Seung-wan’s decision was not because she was bored and privileged but because she wanted to prove that the fight against corporal punishment was worth her last year in high school (even when she was at the top of her class). Her mother would even remind her again if she were very willing to let go of everything for her stand, and she was. Hence, her mother allowed her to drop out if it meant that she’d stand a chance to foster change in the current school system.

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Moon Ji-Woong

Ji-Woong, the popular and talented high school boy, has decided for himself that Yu-Rim is the woman he wants to spend his life with, no matter what. Towards the end of the drama, Yu-Rim was once again put to the test and had to do something difficult in order to save her family.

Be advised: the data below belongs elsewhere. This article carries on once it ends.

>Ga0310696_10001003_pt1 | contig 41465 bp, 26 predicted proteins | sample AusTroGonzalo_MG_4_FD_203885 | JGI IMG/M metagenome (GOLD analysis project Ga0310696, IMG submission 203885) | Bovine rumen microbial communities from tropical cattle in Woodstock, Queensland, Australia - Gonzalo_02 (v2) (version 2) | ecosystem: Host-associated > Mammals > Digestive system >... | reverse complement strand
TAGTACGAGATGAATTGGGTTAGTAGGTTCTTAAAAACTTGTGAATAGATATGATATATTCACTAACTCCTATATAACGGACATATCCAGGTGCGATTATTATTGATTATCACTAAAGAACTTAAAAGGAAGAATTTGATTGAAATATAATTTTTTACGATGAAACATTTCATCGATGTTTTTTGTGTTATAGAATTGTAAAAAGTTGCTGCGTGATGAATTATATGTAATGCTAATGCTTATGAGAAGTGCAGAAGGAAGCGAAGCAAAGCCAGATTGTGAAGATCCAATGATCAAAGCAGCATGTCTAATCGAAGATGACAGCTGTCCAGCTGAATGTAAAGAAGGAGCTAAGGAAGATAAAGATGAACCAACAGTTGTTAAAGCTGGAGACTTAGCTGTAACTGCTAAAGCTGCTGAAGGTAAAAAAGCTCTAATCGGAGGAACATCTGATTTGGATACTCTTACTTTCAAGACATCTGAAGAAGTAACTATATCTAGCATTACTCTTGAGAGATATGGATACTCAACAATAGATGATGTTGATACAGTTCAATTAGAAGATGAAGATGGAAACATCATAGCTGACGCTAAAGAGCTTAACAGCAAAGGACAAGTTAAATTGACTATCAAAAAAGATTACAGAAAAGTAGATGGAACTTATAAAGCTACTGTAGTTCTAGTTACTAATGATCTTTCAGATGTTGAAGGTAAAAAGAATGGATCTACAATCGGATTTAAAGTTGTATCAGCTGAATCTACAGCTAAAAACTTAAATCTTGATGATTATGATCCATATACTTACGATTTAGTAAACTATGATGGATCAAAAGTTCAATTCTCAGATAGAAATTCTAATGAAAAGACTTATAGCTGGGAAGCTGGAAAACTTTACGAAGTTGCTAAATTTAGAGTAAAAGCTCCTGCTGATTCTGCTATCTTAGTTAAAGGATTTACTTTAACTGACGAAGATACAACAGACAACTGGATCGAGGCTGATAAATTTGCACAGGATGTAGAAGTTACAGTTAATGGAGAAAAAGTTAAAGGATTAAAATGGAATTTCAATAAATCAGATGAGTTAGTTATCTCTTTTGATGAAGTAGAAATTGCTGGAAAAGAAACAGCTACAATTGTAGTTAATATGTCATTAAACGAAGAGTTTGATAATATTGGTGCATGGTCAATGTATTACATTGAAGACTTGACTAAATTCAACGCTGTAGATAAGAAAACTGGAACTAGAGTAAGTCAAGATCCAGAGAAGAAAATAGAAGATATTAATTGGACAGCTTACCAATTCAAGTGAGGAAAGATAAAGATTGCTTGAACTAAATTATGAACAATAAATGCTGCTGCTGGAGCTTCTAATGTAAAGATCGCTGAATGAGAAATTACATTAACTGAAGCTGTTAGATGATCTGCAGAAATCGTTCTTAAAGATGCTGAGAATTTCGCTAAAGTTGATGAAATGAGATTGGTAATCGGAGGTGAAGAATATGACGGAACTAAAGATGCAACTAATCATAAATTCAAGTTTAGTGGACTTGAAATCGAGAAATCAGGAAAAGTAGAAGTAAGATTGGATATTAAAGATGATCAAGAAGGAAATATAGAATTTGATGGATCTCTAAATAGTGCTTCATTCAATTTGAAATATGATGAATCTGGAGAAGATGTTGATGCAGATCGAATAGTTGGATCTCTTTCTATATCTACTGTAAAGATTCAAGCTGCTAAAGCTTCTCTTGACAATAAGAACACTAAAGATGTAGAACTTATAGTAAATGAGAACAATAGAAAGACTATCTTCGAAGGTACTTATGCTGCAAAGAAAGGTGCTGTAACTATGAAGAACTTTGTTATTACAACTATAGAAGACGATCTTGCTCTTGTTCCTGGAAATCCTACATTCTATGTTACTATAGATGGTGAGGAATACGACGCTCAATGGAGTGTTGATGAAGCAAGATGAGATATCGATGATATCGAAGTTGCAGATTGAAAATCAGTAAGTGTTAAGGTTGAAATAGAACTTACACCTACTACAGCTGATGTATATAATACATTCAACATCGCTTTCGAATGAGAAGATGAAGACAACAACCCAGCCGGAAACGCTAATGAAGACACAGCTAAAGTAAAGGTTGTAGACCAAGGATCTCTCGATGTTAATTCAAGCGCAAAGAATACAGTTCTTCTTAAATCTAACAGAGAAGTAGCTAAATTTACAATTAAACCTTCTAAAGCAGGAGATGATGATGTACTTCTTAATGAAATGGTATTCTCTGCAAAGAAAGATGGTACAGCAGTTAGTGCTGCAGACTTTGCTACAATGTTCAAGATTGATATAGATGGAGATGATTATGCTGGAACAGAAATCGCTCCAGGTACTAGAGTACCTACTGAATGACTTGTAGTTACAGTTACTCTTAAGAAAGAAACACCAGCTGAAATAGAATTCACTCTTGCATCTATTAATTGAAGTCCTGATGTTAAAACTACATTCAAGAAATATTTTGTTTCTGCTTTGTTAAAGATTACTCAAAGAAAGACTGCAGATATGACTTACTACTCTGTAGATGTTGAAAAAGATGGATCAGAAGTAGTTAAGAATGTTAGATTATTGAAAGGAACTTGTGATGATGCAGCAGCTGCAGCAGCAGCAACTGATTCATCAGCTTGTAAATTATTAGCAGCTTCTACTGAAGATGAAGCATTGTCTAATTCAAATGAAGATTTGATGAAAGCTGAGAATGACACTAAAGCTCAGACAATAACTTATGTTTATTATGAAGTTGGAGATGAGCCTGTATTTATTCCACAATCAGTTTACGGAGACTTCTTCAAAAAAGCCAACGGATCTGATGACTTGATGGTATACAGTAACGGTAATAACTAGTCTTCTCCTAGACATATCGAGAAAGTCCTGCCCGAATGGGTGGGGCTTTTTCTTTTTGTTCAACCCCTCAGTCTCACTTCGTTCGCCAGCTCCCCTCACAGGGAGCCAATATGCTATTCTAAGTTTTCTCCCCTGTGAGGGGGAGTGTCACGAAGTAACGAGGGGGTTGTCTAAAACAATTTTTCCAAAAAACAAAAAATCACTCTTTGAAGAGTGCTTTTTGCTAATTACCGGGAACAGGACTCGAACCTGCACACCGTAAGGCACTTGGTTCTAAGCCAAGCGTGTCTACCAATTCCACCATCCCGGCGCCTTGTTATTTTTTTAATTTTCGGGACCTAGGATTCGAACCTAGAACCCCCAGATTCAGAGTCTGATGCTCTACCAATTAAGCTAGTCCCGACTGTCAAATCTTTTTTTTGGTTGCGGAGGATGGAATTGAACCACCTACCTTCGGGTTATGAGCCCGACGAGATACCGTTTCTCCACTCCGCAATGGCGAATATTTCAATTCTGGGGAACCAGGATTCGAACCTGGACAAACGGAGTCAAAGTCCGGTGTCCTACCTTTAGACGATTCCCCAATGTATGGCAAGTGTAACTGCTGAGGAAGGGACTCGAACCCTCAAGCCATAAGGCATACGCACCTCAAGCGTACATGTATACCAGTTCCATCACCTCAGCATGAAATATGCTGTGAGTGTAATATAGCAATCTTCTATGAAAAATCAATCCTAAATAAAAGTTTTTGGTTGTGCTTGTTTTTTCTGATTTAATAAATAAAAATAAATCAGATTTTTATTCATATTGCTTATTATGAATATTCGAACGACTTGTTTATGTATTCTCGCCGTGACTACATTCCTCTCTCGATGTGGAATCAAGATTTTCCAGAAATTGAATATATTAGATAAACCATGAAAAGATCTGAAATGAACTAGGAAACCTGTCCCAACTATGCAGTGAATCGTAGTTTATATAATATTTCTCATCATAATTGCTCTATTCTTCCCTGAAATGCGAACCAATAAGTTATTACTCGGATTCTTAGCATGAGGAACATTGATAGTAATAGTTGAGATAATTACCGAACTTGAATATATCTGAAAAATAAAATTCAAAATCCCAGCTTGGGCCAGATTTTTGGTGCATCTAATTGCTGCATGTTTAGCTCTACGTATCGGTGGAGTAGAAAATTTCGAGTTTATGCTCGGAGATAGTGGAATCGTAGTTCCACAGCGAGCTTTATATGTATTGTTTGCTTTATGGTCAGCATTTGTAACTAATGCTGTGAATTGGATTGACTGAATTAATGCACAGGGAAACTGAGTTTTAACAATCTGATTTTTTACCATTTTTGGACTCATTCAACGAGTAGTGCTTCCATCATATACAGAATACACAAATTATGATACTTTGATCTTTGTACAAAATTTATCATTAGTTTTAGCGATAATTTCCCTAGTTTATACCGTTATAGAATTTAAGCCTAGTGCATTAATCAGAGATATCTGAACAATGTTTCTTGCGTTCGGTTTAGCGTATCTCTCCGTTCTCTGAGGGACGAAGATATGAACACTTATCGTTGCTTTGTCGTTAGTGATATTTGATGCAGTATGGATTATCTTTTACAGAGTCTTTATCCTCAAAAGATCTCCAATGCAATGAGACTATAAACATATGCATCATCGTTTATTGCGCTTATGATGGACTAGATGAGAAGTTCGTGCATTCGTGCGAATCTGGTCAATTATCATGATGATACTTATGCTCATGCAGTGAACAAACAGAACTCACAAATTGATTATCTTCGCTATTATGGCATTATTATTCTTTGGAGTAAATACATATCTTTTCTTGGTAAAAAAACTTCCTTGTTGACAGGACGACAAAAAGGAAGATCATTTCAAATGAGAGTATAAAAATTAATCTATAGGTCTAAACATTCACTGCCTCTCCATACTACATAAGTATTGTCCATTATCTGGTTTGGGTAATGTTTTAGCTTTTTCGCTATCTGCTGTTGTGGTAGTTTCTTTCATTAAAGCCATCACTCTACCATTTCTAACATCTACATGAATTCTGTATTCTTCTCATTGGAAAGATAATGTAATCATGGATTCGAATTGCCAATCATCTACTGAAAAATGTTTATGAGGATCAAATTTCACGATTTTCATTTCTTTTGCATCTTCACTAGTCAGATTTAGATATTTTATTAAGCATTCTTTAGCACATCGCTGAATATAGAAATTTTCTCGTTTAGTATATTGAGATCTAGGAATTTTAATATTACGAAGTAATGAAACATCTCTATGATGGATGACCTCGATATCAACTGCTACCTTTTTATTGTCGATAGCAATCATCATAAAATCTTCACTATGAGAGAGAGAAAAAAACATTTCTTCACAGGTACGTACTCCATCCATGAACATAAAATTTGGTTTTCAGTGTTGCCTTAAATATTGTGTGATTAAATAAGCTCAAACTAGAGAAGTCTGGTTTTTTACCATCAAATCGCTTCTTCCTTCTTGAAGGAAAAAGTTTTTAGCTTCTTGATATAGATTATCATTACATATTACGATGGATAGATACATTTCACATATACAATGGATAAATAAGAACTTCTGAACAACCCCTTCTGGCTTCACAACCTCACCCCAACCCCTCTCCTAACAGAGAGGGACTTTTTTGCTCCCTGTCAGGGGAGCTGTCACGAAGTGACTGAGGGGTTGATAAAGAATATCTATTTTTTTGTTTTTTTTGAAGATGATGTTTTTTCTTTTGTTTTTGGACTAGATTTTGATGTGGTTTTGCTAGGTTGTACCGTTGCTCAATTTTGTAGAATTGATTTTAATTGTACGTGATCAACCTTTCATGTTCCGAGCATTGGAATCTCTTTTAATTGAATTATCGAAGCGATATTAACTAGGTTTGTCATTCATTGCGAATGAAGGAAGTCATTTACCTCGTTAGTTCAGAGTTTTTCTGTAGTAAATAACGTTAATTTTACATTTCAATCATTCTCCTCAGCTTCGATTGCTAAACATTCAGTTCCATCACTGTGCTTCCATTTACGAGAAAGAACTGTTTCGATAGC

Twenty-Five, Twenty-One Yoo-Rim and Ji-Woong
Twenty-Five, Twenty-One Yoo-Rim and Ji-Woong

Yu-Rim’s family was her priority, so she tried breaking up with Ji-Woong. To her shock, Ji-Woong would not give her up and promised to do everything for them to work out their relationship. True to his words, Ji-Woong worked hard to be able to see Yu-Rim every now and then because of their long-distance relationship. The two lovers ended up together because Ji-Woong fought and worked hard for the love of his life. His idealistic stance was not without obstacles, but he was able to combat the difficulties and succeed in the end.

Na Hee-Do